Thèse : Long bone inner and outer adaptations in sauropodomorph dinosaurs

Towards extreme gigantism - Long bone inner and outer adaptations in sauropodomorph dinosaurs

Secteur d'activité : Recherche et Enseignement

Employeur : MNHN

Contact :

Localisation : Paris

Start : 01/09/2017
Duration : 3 years

Description :

Giant forms evolved convergently in various amniote lineages. Among them, the largest land forms were sauropod dinosaurs. These forms naturally show adaptations for high body mass support and propulsion, which is naturally reflected in their bone design. Sauropodomorph dinosaurs offer to analyze in parallel increasing graviportal adaptations and the acquisition of a quadrupedal posture in their evolutionary history. Increase in body size seems to have occurred quickly in sauropodomorphs, from small ancestral forms to ancestral sauropods weighting from 1 to 10 tons and to have been accompanied by changes in limb and bone proportions. Of particular interest is the supposed progressive shift in function of the forelimb from stronger grasping adaptations in the smallest forms to dominant and then exclusive locomotor function in the largest ones. The aim here will be to focus on the transition from small forms considered either obligate or facultative bipeds to giant quadrupedal forms but also to analyze the differences between three major sauropod groups with distinct locomotor specializations: the diplodocoids, basal macronarians, and titanosaurians.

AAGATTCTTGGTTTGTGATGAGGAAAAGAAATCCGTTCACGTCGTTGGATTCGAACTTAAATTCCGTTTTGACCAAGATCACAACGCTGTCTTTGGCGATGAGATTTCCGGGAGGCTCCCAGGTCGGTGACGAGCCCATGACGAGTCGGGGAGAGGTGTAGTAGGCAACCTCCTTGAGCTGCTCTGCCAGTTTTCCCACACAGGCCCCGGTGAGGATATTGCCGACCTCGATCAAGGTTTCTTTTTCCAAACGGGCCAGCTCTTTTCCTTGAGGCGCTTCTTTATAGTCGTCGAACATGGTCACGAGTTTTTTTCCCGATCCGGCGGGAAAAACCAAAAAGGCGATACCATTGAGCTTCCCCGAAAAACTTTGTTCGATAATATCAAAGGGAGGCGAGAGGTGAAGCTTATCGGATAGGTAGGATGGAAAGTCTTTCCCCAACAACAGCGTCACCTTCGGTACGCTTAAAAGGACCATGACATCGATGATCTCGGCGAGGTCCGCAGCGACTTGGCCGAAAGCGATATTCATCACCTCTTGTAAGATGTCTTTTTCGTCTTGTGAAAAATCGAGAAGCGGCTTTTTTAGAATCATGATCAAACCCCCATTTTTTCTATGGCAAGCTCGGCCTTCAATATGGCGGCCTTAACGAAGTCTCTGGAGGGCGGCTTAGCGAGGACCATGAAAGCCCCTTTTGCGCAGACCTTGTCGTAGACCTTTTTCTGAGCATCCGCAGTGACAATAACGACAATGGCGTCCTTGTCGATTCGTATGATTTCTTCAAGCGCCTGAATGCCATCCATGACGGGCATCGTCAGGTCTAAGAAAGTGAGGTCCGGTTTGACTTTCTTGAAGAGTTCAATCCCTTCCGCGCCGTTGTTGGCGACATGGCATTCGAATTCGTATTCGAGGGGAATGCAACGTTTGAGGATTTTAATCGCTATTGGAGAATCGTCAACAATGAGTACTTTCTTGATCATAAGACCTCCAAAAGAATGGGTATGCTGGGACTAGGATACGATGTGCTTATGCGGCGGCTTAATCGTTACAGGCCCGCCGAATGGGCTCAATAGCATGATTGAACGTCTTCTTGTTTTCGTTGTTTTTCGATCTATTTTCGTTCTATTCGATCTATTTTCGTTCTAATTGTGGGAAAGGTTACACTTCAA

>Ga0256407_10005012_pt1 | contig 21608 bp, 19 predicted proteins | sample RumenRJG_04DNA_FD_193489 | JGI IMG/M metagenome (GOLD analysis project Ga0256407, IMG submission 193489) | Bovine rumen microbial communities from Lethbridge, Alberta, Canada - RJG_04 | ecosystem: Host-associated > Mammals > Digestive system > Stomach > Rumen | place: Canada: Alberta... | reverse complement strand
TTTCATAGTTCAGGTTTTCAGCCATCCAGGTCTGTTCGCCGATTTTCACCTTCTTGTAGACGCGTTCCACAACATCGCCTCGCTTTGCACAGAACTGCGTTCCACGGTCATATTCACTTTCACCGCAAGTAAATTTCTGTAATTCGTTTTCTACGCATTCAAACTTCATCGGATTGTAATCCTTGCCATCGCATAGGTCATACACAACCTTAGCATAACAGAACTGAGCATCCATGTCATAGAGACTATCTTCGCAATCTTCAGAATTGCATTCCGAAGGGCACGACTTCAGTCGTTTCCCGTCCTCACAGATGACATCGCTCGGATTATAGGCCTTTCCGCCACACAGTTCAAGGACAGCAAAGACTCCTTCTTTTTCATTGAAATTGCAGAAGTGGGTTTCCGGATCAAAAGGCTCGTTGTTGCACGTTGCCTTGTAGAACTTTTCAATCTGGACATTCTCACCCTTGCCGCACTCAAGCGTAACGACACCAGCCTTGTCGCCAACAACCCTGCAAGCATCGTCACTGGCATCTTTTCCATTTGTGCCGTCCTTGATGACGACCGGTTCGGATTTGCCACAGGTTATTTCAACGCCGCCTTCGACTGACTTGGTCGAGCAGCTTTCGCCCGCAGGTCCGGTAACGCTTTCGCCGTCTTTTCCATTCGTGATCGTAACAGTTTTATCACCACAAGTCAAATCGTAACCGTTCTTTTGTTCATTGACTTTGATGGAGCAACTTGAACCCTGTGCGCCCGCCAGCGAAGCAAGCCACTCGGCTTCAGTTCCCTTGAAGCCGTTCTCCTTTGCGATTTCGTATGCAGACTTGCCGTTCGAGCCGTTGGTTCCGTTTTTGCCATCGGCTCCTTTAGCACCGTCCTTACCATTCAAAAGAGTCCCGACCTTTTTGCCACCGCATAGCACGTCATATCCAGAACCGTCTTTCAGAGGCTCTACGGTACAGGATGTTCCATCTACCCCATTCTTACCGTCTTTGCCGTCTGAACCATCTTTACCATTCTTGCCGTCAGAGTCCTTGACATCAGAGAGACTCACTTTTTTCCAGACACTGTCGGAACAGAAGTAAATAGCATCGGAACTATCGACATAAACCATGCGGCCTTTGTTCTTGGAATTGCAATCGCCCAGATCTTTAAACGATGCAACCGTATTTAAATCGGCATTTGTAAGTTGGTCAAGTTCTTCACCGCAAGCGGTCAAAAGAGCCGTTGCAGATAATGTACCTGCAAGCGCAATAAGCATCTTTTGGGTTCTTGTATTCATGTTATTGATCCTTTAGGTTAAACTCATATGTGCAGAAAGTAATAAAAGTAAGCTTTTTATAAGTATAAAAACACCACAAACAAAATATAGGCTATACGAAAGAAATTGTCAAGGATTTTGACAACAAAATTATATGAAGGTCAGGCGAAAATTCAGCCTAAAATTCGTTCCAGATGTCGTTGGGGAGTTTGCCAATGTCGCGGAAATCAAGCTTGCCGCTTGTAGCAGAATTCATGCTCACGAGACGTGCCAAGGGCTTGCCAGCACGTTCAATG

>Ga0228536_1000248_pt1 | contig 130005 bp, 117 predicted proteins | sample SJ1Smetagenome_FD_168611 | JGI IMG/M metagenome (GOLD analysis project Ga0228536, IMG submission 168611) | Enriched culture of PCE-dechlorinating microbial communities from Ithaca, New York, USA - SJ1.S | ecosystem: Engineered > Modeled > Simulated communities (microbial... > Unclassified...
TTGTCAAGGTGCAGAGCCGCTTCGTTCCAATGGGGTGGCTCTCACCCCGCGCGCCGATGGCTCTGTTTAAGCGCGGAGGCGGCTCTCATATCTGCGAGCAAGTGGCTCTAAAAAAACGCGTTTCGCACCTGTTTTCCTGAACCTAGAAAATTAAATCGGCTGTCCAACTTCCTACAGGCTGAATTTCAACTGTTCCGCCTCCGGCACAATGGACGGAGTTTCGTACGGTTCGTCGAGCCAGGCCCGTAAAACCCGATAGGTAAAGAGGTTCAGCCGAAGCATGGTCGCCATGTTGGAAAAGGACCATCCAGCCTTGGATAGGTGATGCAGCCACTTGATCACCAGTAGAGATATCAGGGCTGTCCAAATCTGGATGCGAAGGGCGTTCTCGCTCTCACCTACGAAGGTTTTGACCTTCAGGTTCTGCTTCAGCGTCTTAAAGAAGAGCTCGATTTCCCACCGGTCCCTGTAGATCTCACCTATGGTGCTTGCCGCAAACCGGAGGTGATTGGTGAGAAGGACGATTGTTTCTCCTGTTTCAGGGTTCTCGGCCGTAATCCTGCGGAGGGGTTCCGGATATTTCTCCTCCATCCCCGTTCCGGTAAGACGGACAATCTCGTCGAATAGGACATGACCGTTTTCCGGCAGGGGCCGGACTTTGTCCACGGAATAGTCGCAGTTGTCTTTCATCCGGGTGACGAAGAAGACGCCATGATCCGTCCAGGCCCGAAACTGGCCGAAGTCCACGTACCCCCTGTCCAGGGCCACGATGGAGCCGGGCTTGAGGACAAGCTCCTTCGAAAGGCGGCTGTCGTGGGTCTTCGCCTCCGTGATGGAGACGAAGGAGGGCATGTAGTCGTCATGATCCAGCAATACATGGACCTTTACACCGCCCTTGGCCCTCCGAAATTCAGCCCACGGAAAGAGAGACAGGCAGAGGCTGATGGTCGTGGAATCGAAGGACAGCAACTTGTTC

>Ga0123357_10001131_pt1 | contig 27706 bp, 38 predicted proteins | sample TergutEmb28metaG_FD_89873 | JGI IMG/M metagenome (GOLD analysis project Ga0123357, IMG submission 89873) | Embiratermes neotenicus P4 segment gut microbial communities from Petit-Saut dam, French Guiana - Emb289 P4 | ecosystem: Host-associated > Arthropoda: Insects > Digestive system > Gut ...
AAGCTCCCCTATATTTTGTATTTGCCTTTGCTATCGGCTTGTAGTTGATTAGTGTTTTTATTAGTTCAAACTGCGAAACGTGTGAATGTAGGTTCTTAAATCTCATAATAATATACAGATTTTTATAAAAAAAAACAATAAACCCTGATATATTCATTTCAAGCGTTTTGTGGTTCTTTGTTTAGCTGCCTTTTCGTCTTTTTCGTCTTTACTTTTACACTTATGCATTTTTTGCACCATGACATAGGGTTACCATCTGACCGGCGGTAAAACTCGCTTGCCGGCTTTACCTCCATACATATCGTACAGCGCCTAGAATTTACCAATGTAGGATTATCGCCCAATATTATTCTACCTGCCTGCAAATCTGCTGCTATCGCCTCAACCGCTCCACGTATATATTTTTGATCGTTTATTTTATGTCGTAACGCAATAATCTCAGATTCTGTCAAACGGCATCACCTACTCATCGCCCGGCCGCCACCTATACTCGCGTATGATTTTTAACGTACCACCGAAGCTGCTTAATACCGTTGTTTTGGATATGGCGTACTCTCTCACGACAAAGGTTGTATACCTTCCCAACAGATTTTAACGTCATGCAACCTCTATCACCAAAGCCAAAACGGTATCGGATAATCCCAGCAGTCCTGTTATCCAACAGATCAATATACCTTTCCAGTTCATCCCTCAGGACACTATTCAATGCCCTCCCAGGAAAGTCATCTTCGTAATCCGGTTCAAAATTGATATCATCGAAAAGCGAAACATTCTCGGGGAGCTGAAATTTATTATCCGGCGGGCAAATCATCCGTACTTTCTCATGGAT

This project will enable to better understand the link between outer and inner bone structure and the functional requirements associated with high body mass support, and help us to understand how these giant land animals could locomote. This project will necessitate performing 3D geometric morphometric analyses (after acquisition by photogrammetry, surface scanning or microtomography) on limb long bones of a large sample of sauropodomorph dinosaurs in order to perform a detailed comparison of bone shape. In addition, for the bones scanned using microtomography, the microstructure will be analyzed in 2D (sections) and, when possible, in 3D.
This PhD is part of an ERC project whose larger objective is to model the relationships between bone morphology, microanatomy and the functional requirements of body support and locomotion in graviportal taxa through amniote evolutionary history.
Financial information :
The PhD will be financed as part of an ERC project. The material necessary for this project is present in the collections of various museums. If many specimens are available in the collections of the MNHN, visits to several museums will be required in addition to loans. All the required technical support is available at the MNHN.
Candidate profile :
Student with a Master in Biological Sciences and some experience in 3D data analysis; dynamic, able to work autonomously as well as in a team; good level in spoken and written English.
Please send a CV and a motivation letter by e-mail to The copy of your Master Thesis would also be welcome.
Deadline : 01/04/2017.